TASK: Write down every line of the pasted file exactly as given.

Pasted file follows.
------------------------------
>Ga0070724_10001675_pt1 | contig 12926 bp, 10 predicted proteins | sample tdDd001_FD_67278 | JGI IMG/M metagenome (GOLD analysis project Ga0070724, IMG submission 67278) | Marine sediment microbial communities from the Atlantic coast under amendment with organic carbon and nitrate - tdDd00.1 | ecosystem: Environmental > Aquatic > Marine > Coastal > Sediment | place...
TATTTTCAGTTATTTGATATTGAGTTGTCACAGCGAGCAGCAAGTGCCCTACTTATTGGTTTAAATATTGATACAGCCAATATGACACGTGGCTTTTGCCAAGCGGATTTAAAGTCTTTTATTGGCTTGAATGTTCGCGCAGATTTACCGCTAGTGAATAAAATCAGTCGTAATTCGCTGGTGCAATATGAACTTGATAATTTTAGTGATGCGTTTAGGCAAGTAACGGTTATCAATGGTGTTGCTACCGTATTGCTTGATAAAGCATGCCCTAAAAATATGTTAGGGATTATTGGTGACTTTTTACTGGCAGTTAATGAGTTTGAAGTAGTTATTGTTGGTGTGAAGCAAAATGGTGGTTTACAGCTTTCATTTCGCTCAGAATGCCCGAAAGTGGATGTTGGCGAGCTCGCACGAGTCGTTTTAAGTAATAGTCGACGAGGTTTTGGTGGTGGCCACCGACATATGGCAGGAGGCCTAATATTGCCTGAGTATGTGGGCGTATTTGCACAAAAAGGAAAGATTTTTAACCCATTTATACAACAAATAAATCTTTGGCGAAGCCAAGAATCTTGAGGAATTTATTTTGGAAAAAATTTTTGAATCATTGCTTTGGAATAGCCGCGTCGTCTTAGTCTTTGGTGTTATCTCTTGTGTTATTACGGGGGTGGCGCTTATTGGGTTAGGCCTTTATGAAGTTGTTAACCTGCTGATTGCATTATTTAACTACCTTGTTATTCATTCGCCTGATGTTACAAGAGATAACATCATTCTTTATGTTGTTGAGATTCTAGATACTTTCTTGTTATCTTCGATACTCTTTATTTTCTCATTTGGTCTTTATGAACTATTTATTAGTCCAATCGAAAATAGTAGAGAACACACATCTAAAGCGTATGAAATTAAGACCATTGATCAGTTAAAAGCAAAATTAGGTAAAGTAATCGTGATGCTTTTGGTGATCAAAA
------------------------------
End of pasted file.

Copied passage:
>Ga0070724_10001675_pt1 | contig 12926 bp, 10 predicted proteins | sample tdDd001_FD_67278 | JGI IMG/M metagenome (GOLD analysis project Ga0070724, IMG submission 67278) | Marine sediment microbial communities from the Atlantic coast under amendment with organic carbon and nitrate - tdDd00.1 | ecosystem: Environmental > Aquatic > Marine > Coastal > Sediment | place...
TATTTTCAGTTATTTGATATTGAGTTGTCACAGCGAGCAGCAAGTGCCCTACTTATTGGTTTAAATATTGATACAGCCAATATGACACGTGGCTTTTGCCAAGCGGATTTAAAGTCTTTTATTGGCTTGAATGTTCGCGCAGATTTACCGCTAGTGAATAAAATCAGTCGTAATTCGCTGGTGCAATATGAACTTGATAATTTTAGTGATGCGTTTAGGCAAGTAACGGTTATCAATGGTGTTGCTACCGTATTGCTTGATAAAGCATGCCCTAAAAATATGTTAGGGATTATTGGTGACTTTTTACTGGCAGTTAATGAGTTTGAAGTAGTTATTGTTGGTGTGAAGCAAAATGGTGGTTTACAGCTTTCATTTCGCTCAGAATGCCCGAAAGTGGATGTTGGCGAGCTCGCACGAGTCGTTTTAAGTAATAGTCGACGAGGTTTTGGTGGTGGCCACCGACATATGGCAGGAGGCCTAATATTGCCTGAGTATGTGGGCGTATTTGCACAAAAAGGAAAGATTTTTAACCCATTTATACAACAAATAAATCTTTGGCGAAGCCAAGAATCTTGAGGAATTTATTTTGGAAAAAATTTTTGAATCATTGCTTTGGAATAGCCGCGTCGTCTTAGTCTTTGGTGTTATCTCTTGTGTTATTACGGGGGTGGCGCTTATTGGGTTAGGCCTTTATGAAGTTGTTAACCTGCTGATTGCATTATTTAACTACCTTGTTATTCATTCGCCTGATGTTACAAGAGATAACATCATTCTTTATGTTGTTGAGATTCTAGATACTTTCTTGTTATCTTCGATACTCTTTATTTTCTCATTTGGTCTTTATGAACTATTTATTAGTCCAATCGAAAATAGTAGAGAACACACATCTAAAGCGTATGAAATTAAGACCATTGATCAGTTAAAAGCAAAATTAGGTAAAGTAATCGTGATGCTTTTGGTGATCAAAA